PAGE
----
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The Macro Problems of Microbeads In Sri Lankan Seas

Over the years, plastic pollution has transcended beyond green circles to the public eye because of its visible impacts. Yet, what if the most alarming threats are caused by plastics that are not often visible?

The Invisible Impacts

Everyday face scrubs, shower gels and toothpaste, festooned with tiny plastic particles are readily available at any personal care products aisle. Most of the time products boldly carry labels which say ‘with microbeads’ or ‘containing bursting beads’. To identify whether these beads are made of plastic, it is important to look at the list of ingredients of the product and check for Polyethylene (PE), Polypropylene (PP) or Polymethyl methacrylate (PMMA). 

Microbeads, a type of microplastic, first made their way into personal care products about fifty years ago, at a time when plastic was rapidly replacing natural ingredients.  Added into the product for the purpose of exfoliation, microbeads are about 5mm or less in size, solid, water-insoluble and non-degradable. Sizes as small as 5mm are designed to be rinsed-off or go down the drain, which results in microbeads easily ending up in waterways where fish mistake them for food. 

Once it reaches the ocean, a single microbead can get a million times more toxic than the water around it.  Its surface absorbs pollutants that have moved into our seas through land runoff, such as Persistent Organic Pollutants (POPs), flame retardants, heavy metals, and polychlorinated biphenyls (PCBs).

Even though plastic is popular for its versatility, what is not so popular are the ingredients added in the manufacturing process that makes plastic so versatile and colourful. Such ingredients consist of fossil fuels contaminants and additives — dyes, bisphenol A (BPA), phthalates and plasticisers.

When marine life such as plankton and sea turtles consume these microbeads, the toxic chemicals can leach out and bioaccumulate or build up in their cells and tissues. The ingestion of microbeads itself could block their digestive tracts, leading to starvation and death. While more than 100,000 marine mammals are killed every year by macroplastic ingestion or entanglement, even particles as small as 5mm could push them further to the brink of extinction as a result of biomagnification- when toxins are passed from one trophic level to the next within the food chain.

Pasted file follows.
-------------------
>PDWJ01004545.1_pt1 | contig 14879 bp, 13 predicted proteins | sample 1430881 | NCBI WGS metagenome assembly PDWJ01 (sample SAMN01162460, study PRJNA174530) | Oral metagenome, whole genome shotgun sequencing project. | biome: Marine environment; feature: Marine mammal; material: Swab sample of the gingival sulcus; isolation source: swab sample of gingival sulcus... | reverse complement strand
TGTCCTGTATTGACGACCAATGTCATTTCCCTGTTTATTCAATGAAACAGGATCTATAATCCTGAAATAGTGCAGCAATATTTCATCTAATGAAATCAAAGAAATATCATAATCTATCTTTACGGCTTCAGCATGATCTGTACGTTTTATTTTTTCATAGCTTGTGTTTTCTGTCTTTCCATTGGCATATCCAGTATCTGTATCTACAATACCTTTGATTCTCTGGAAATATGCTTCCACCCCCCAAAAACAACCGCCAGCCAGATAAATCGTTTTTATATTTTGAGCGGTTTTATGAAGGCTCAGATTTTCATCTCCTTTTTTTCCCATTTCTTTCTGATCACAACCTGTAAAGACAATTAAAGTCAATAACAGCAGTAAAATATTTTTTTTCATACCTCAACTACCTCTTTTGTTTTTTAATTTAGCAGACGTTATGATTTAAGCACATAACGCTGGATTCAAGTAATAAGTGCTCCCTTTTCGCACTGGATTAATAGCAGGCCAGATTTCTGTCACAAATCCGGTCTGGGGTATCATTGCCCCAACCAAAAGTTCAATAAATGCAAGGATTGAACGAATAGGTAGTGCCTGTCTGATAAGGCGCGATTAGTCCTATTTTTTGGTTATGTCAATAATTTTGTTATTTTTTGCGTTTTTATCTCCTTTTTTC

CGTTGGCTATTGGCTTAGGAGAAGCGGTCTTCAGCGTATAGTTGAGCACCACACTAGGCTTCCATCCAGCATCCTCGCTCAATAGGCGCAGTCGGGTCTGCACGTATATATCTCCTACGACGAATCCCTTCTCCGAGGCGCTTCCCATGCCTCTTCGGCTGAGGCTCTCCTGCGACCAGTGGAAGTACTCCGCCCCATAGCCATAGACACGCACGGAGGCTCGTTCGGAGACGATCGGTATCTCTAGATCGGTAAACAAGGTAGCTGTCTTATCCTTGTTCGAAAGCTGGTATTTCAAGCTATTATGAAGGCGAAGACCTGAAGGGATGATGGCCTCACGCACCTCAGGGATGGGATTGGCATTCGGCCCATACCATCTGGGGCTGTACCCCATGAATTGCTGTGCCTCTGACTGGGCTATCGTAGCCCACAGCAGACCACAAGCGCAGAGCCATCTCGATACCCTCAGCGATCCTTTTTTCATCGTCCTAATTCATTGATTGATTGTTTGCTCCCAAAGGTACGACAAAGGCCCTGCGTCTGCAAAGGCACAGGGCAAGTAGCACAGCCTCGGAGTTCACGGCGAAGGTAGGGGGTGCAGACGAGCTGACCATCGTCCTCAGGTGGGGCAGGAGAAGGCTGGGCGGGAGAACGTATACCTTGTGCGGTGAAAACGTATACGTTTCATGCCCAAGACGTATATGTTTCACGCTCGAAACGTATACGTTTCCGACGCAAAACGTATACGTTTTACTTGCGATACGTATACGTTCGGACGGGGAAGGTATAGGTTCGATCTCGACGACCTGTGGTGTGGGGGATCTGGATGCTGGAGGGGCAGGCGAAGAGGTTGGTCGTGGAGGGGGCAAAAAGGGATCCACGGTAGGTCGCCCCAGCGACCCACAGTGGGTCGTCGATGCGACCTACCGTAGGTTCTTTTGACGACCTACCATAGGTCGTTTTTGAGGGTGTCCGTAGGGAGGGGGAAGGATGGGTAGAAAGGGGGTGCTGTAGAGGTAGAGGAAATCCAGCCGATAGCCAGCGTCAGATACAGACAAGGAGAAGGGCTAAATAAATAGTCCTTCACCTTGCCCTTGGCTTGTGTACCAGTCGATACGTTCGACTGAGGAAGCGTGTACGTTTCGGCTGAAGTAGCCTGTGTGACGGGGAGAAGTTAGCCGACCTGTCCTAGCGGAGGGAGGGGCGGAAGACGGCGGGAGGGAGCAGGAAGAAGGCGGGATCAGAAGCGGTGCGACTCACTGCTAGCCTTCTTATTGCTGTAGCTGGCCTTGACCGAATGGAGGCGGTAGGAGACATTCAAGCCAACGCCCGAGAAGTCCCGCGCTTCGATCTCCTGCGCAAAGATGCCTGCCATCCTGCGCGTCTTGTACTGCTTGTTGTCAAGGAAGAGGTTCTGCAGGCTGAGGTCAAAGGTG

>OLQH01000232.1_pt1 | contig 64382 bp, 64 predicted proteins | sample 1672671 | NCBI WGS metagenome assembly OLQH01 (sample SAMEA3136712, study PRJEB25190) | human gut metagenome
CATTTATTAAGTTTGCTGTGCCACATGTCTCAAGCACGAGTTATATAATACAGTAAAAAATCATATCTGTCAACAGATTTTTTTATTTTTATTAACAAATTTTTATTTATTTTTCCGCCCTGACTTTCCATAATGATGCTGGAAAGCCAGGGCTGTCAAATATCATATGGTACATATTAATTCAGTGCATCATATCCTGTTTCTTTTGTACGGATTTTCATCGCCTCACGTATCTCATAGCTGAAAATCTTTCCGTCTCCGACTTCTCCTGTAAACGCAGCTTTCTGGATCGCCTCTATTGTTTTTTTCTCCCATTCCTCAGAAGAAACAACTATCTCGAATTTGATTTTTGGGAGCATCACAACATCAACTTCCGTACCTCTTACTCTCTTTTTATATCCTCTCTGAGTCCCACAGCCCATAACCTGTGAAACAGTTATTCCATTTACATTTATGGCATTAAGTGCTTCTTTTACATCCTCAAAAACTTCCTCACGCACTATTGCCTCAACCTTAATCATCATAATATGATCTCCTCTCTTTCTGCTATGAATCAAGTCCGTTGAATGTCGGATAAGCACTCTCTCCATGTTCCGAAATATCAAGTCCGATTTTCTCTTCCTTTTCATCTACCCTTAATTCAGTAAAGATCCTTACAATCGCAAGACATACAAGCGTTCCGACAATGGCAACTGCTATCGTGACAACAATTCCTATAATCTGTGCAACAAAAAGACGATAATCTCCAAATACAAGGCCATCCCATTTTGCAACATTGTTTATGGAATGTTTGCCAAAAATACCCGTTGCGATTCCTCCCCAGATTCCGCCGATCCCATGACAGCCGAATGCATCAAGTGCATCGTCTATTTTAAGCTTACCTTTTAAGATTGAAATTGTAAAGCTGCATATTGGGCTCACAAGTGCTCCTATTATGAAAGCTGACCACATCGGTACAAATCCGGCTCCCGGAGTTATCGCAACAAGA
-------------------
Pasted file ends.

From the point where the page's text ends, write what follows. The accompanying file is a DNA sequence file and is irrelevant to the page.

Potential Human Health Effects

The omnipresence of toxic microbeads that kill marine species is a canary in the coalmine, reminding us of the need to stop further contributing to the plight. Humans too are no longer immune to the atrocities of microbeads as they make their way right back to the plates of those who consume seafood, validating the classic scenario of what goes around comes around”.

According to Dr. Sajith Edirisinghe, Clinical Geneticist and Lecturer at the Faculty of Medical Sciences in the University of Jayewardenepura, some of the chemicals released from plastics into human organs have the potential to cause the following conditions.

Beyond Microbeads

Microplastics encompass more than just microbeads. As per their origin, they are categorised as primary microplastics and secondary microplastics. Microbeads are primary microplastics that are directly introduced into the environment. Similarly, microfibres that shed from clothing made out of synthetic fabrics such as polyester, rayon and acrylics are considered primary microplastics.

Synthetic fabrics release thousands of microfibers into the environment when machine-washed. Subsequently, microfibres have been detected in chicken, sea salt, honey and even bottled water.

According to the international wildlife charity World Wildlife Fund (WWF), this means that we also consume an average of five grams of plastic, which is the weight of a credit card, every week.

Secondary microplastics are when larger plastic items break down over time into smaller fragments when exposed to ocean waves, wind and the sun’s radiation.